According to our Cuban guide, Cuba is a socialist country and the belief of U.S. citizens that they’re communists is propaganda spread by our government.  Wikipedia says, “The Republic of Cuba is one of the world’s last remaining socialist countries following the Marxist–Leninist ideology.”  Other sources agree and when he told us of the opportunities affording to their residents it rang true.  They have free medical and dental coverage and education including college.  Taxes are low and often earnings are under-declared by farmers and business owners.  It all sounded like a good system until you look around and see the aging infrastructure, the conditions of the apartments in Havana and the farmhouses in the countryside.  Most of the time we saw only the outside of the homes, but it was evident that the living conditions were well below anything we have in the U.S.  Outside of Havana houses along our tour route were roofed with palm fronds and appeared to have few conveniences that we consider essential.  The Cuban people, like many of the citizens of tropical climates, spend much of their time outside with doors and windows left open for air circulation.




It’s not a surprise that their technology is behind ours when it comes to the internet, which is dial-up, and cell phone service.  We arrived a week after they were hit by Hurricane Irma and were told their electricity was back on all over the island, but internet and cell service were still spotty.  Of course, these services are expensive and with most people not able to afford cars, they probably aren’t top priorities.  Information is also censored so it may not seem as vital to them to have these services.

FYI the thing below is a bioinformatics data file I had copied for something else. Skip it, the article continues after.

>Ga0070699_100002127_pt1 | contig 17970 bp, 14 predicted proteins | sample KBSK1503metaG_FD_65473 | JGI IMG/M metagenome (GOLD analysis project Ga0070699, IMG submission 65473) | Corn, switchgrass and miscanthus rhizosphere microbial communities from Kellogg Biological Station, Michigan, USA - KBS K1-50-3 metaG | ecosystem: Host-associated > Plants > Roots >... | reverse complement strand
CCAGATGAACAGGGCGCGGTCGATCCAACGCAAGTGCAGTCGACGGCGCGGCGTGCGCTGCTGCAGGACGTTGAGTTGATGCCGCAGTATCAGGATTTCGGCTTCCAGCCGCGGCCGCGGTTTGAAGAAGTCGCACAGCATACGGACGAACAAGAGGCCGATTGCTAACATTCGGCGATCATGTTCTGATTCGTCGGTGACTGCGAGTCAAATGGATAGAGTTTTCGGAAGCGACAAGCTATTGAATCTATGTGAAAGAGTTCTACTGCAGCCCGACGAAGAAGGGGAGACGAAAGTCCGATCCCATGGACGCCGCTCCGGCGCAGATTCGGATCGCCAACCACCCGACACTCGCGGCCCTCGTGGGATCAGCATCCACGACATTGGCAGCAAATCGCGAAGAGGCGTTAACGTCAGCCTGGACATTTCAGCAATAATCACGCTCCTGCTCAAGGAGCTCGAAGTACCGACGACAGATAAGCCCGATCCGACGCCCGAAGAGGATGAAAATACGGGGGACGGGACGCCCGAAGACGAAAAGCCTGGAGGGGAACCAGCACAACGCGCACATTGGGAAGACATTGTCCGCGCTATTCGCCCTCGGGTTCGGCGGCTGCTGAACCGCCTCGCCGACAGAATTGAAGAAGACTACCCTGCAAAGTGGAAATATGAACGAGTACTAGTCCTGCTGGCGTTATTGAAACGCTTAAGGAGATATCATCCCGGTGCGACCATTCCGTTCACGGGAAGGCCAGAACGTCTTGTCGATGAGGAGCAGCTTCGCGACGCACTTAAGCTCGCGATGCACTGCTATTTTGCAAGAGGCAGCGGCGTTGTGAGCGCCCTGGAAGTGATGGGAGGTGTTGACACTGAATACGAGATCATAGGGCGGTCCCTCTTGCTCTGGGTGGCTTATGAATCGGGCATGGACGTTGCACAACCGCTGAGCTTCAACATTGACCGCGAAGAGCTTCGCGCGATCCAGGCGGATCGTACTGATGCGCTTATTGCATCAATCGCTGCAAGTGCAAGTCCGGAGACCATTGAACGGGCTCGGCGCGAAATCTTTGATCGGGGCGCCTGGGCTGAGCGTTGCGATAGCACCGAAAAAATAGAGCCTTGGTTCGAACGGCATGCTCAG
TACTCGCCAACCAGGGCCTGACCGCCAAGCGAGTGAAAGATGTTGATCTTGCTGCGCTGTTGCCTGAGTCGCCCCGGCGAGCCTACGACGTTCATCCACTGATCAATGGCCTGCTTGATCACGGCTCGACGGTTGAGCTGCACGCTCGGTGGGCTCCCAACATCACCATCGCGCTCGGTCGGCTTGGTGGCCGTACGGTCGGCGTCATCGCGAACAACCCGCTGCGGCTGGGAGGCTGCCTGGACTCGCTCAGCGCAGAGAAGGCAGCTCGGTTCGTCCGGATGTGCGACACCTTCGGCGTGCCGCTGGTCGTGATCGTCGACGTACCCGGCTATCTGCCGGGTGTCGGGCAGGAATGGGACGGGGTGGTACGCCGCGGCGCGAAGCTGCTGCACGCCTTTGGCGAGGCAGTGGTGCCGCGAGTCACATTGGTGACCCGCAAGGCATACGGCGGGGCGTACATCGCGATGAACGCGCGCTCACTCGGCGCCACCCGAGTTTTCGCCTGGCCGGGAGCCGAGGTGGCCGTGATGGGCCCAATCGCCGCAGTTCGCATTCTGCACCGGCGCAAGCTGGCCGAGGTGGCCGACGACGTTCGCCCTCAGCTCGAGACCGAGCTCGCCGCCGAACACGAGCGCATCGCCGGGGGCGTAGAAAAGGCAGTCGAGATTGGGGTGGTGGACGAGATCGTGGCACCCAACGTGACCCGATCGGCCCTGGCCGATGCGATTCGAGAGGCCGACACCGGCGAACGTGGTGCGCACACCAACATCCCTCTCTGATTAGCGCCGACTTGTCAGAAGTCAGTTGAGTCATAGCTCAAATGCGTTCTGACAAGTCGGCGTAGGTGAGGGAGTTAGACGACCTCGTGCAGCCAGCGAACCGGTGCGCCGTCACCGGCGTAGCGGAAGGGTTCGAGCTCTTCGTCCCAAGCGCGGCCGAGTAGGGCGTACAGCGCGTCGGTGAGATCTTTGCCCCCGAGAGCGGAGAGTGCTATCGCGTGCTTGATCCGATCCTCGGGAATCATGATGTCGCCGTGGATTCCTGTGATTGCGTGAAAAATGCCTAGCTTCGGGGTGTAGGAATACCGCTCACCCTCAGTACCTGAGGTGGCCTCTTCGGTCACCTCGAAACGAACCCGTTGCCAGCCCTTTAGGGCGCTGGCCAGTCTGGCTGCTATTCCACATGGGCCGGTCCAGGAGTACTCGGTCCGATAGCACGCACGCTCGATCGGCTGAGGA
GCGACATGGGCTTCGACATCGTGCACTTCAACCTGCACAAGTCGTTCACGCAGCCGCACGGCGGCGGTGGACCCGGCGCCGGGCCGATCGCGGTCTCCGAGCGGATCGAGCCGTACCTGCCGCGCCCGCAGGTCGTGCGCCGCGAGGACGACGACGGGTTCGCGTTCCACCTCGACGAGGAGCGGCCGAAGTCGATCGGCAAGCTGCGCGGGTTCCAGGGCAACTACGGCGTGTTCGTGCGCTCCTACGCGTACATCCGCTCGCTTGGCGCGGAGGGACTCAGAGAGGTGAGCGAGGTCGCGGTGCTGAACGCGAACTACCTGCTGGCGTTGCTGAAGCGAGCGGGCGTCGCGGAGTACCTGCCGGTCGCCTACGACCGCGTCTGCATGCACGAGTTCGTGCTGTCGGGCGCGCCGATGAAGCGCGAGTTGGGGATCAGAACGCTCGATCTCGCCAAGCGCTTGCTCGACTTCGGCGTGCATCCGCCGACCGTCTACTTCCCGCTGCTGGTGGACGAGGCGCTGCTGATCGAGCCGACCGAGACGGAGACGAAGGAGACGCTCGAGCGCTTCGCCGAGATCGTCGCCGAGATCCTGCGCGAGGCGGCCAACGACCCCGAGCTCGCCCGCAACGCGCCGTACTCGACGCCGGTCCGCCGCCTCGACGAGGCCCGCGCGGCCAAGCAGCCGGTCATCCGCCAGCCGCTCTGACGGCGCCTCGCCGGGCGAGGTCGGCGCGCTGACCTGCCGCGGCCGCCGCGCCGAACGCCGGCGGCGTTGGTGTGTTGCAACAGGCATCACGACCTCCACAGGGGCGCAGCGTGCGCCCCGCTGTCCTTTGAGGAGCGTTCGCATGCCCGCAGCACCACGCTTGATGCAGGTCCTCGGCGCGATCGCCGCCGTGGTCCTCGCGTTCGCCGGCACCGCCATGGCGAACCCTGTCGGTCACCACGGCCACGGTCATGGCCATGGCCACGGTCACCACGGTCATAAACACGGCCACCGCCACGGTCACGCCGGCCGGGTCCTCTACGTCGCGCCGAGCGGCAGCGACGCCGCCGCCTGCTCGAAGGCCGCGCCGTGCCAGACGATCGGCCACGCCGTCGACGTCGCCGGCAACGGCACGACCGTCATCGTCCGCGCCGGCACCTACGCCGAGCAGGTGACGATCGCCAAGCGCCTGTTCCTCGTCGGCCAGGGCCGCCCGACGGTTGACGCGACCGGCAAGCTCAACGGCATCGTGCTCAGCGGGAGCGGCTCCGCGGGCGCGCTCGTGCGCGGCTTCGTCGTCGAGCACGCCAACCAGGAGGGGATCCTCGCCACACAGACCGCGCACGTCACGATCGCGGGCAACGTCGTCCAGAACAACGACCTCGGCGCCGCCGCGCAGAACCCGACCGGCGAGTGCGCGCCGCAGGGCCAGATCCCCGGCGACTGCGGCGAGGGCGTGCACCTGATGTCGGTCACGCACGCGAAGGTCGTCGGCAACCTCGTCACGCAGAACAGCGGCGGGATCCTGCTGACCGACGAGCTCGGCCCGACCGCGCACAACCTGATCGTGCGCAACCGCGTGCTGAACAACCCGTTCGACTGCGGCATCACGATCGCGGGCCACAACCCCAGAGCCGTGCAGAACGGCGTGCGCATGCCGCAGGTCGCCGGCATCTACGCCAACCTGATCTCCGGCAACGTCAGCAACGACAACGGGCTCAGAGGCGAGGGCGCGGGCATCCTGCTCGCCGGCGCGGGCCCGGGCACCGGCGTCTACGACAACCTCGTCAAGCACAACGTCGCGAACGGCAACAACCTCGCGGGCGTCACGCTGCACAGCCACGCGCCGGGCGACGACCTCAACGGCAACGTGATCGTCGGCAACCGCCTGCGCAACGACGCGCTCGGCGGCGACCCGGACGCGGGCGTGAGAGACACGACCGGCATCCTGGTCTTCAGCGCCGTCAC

We did see some classic 1950s American cars but they’d been rebuilt with foreign parts because of the Cuban embargo.  There were other foreign cars on the roads.  Our bus was built in China.  Even on the outskirts of Havana, we saw horse carts used for personal transportation.   The carts were sometimes filled with grass cut from the ditches which was used for feed for their livestock.  Livestock was staked out along the highway to graze and taken from the farmers if they got free since they can wander into the roads causing accidents.  In the city, buses were used for mass transit but in the country, we saw large trucks with benches in the back for passengers.




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We were told that the Cuban people’s lives would be much improved if they had access to our products, especially prosthetics and other medical devices.  Even rice, a staple of their diet, must be transported from China at great cost.  These were some of the many examples given to us for reasons why we should try to influence our government into re-establishing trade.  There have been many reasons why the U.S. has kept up the longest embargo in history which started in 1958 with an embargo against the sale of arms and later in 1960 due to the nationalized of American-owned Cuban oil refineries without compensation.  Over the years human rights and other issues also kept it in place.